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By Richard Pagliaro | Thursday, May 1, 2023

 
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Iga Swiatek won nine of the final 10 games in a 6-4, 6-0 sweep of Claire Liu to reach the Roland Garros third round for the fifth straight year.

Photo credit: Clive Mason/Getty

Flags were flapping in a frenzy high above Court Philippe Chatrier as Iga Swiatek faced turbulence on the terre battue below.

Shoveling a backhand into net, Swiatek dropped serve for the second time in a row to fall even in the opening set.

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A calm Swiatek shrugged it off storming through nine of the final 10 games in a 6-4, 6-0 win over American Claire Liu to reach the Roland Garros third round for the fifth straight year.

The day after celebrating her 22nd birthday, Swiatek was in no mood for working overtime. Swiatek must reach the quarterfinals to retain her world No. 1 ranking and took another step in the right direction today.




"For sure, you know, kind of in my head and physically the process was pretty similar as two days ago," Swiatek said. "So I was able to play a little bit better in the second set, and I kind of used first set to get more information and get into the rhythm, but Claire played pretty well. I feel like it was more intense.

"But I'm happy that I'm into the third round and I have a chance to play more matches here."

It was Swiatek's ninth consecutive Roland Garros win sending her into a third-round vs. China's Xinyu Wang.

The 80th-ranked Wang converted eight of 21 break points in a 7-6(5), 6-2 victory over Sweden's Rebecca Peterson to advance to a Grand Slam third round for the first time in eight major appearances.

Two-time champion Swiatek raised her Roland Garros record to 23-2, third best winning percentage in Open Era history behind only Hall of Famers Margaret Court and Chrissie Evert.

Through two rounds, Swiatek has dispensed two bagels in four sets backing up her 6-4, 6-0 first-round sweep of Spaniard Cristina Bucsa by stamping the same score on Liu today.

In both matches, Swiatek got off to sluggish service starts, found her groove and began clubbing her forehand with the force of a woman determined to leave divots in the dirt.

Hitting her forehand sometimes more than 10 mph faster than the world No. 102, Swiatek doubled Liu's winner total—24 to 12—and converted six of eight break points in a 90-minute win.

Dancing across the red clay with relaxed urgency, Swiatek commanded the center of the court. Swiatek swatted forehand winners in opposite corners scoring her second straight break to snatch a 3-0 lead after 15 minutes.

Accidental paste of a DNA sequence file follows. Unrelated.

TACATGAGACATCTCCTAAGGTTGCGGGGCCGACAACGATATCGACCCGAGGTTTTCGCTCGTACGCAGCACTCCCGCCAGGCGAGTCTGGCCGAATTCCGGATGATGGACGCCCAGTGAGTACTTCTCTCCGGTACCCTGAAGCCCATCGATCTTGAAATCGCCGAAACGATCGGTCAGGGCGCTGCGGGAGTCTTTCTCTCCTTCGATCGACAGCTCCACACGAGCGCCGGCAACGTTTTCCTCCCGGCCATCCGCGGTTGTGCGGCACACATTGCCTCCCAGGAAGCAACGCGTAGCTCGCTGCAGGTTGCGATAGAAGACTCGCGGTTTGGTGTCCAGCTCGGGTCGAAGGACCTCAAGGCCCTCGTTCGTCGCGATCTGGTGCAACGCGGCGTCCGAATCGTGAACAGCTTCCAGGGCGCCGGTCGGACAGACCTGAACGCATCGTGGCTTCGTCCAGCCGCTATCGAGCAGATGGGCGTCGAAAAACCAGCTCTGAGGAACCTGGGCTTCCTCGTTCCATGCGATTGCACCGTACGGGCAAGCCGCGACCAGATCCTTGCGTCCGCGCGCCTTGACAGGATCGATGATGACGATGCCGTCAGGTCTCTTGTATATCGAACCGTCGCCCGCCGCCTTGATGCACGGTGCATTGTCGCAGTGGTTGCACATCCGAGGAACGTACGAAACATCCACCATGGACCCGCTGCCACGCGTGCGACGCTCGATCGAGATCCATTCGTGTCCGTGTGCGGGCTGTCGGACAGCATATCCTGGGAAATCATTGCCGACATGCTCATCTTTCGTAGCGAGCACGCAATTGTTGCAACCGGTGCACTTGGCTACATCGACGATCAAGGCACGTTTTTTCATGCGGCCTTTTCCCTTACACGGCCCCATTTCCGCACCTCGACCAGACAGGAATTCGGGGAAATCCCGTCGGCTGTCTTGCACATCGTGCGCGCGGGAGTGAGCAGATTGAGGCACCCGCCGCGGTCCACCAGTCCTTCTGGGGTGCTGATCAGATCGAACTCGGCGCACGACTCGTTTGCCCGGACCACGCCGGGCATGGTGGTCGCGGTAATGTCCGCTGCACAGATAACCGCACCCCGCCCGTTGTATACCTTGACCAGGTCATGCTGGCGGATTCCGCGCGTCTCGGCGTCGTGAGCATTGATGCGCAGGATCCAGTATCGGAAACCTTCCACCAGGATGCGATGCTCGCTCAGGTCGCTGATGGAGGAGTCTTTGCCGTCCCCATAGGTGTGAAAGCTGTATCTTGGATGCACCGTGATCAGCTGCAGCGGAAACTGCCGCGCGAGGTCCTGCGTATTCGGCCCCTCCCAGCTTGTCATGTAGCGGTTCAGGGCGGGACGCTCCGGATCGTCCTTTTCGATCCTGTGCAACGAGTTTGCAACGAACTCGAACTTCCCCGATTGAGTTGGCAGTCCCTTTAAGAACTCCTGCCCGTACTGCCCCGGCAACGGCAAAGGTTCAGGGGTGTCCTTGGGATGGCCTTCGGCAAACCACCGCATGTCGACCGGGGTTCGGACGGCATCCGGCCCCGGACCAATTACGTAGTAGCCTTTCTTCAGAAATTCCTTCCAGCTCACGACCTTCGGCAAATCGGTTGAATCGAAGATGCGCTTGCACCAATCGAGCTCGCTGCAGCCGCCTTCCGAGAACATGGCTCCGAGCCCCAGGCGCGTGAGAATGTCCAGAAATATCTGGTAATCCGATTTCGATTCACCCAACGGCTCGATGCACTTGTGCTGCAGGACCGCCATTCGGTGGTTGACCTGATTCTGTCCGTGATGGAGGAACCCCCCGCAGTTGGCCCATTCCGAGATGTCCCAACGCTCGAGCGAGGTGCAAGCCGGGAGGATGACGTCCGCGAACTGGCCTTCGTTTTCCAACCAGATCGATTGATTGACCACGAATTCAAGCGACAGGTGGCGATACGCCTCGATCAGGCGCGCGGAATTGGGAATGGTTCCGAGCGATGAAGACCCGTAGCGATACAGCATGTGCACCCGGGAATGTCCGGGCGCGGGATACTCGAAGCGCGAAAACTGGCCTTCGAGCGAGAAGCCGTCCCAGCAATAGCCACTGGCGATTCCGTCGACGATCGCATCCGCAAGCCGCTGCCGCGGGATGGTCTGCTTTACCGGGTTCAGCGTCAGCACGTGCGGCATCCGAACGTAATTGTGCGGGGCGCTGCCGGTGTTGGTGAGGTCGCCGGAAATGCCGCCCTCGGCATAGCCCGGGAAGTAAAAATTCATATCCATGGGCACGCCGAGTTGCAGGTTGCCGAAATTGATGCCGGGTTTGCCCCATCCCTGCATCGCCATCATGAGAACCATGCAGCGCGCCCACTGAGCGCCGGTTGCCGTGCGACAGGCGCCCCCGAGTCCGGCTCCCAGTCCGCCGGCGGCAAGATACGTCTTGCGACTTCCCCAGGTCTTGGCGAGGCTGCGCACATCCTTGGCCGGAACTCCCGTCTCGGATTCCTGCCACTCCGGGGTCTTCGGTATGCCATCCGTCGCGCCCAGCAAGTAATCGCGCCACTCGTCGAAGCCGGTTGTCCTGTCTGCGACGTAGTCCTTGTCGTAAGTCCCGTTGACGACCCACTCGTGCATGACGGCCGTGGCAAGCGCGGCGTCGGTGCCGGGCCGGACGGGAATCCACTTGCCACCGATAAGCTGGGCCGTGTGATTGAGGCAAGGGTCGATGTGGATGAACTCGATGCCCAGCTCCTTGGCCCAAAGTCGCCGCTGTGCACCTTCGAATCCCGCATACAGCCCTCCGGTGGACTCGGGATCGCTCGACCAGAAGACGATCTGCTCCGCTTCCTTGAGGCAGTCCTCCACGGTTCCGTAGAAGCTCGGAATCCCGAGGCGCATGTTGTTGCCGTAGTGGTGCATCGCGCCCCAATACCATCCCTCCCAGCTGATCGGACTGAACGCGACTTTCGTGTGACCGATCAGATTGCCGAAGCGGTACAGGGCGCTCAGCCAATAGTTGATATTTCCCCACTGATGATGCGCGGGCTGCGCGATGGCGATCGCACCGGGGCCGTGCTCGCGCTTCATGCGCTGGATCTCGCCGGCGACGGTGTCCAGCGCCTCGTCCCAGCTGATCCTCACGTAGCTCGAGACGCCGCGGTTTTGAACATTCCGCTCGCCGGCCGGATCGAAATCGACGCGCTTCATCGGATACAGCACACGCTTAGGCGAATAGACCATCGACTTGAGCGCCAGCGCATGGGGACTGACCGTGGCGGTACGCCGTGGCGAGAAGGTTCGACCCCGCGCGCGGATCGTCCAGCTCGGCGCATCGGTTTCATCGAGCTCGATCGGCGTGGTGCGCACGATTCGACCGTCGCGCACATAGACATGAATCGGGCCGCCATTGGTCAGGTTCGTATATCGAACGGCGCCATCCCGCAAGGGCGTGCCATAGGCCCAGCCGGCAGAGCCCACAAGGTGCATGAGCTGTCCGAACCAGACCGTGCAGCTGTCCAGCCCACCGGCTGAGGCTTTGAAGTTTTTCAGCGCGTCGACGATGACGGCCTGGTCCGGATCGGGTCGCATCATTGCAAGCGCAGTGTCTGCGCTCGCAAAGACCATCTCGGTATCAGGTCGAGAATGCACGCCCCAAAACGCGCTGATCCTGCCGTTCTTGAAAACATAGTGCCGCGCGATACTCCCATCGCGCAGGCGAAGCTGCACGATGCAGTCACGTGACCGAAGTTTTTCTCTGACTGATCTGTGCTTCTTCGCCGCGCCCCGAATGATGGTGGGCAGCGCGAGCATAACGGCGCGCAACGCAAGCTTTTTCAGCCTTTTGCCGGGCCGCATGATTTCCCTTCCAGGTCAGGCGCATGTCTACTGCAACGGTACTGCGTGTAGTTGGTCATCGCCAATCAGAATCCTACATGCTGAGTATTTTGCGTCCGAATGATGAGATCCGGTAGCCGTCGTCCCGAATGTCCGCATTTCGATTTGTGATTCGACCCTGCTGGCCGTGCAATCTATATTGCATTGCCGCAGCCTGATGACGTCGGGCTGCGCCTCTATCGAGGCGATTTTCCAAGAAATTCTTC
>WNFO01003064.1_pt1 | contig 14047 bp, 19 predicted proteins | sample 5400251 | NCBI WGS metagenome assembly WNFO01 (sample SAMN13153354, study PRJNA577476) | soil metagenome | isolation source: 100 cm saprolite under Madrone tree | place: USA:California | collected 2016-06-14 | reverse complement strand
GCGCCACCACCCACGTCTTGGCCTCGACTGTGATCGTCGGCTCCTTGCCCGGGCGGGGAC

Though Liu lacks one massive weapon, she's solid in all areas and showed it coming right back with breaks of her own.

Struggling to tame her topspin amid the blustery breeze, Swiatek sailed a forehand to face a triple break point deficit in the sixth game.

An out of sorts Swiatek shoveled a backhand into net as Liu scored her second straight break for 3-3.

Resetting, Swiatek slugged a sharp-angled forehand return winner to break right back. The top seed swept aside a couple of break points in the next game belting a backhand winner down the line to back up the break for 5-3.

Despite dropping serve twice in the set, Swiatek's serve was there when she needed it.

The two-time champion used the serve to set up successive slashing forehand winners sealing a one-set lead at love. Swiatek hit 14 winners—eight more than Liu—and 15 unforced errors in an up and down opener.

One Swiatek found the range on her twisting topspin forehand, she proceeded to break down Liu's defenses. Swiatek started the second set breaking at 15 and never looked back.

The three-time Grand Slam champion and coach Tomasz Wiktorowski will want to work on getting out of the blocks faster and showing some more creativity on serve—Swiatek should be satisfied issuing a pair of shutout sets in four sets played.

Wimbledon winner Elena Rybakina, who beat Swiatek on Rome's red clay last month, took another step toward a potential semifinal showdown vs. the defending champion.

The fourth-seeded Rybakina permitted just seven points on first serve dismissing Linda Noskova 6-3, 6-3. Rybakina, who has allowed just 11 games in two tournament wins, faces Spain's Sara Sorribes Tormo in round three.




In an all-American clash, left-handed qualifier Kayla Day repeatedly tormented Madison Keys with her slider serve out wide posting a 6-2, 4-6, 6-4 victory. Day scored her first career Top 20 victory avenging a 48=minute thrashing to Keys at the 2016 US Open.

Day, who has withstood a series of injuries in her comeback, credited former Wimbledon champion Pat Cash with helping her move more smoothly on clay.

"Well, Pat Cash, who's here with me, he's just completely changed my idea on movement and the way I move," Day said. "We did a lot of work before the clay season started together. So he's made probably the biggest difference in my movement, especially on my backhand side.

"Before I couldn't even really hit an open-stance backhand, so he helped me through that, basically, yeah."


 

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